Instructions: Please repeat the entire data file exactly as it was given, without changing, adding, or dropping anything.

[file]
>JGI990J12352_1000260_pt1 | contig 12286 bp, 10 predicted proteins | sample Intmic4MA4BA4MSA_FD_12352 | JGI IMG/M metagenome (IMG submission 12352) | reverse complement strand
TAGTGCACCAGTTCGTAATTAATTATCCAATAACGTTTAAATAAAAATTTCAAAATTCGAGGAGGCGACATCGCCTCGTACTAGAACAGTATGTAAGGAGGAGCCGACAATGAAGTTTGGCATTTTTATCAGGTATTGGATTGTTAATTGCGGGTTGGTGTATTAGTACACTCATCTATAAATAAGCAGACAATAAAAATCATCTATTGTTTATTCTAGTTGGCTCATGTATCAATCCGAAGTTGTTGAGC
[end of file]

>JGI990J12352_1000260_pt1 | contig 12286 bp, 10 predicted proteins | sample Intmic4MA4BA4MSA_FD_12352 | JGI IMG/M metagenome (IMG submission 12352) | reverse complement strand
TAGTGCACCAGTTCGTAATTAATTATCCAATAACGTTTAAATAAAAATTTCAAAATTCGAGGAGGCGACATCGCCTCGTACTAGAACAGTATGTAAGGAGGAGCCGACAATGAAGTTTGGCATTTTTATCAGGTATTGGATTGTTAATTGCGGGTTGGTGTATTAGTACACTCATCTATAAATAAGCAGACAATAAAAATCATCTATTGTTTATTCTAGTTGGCTCATGTATCAATCCGAAGTTGTTGAGC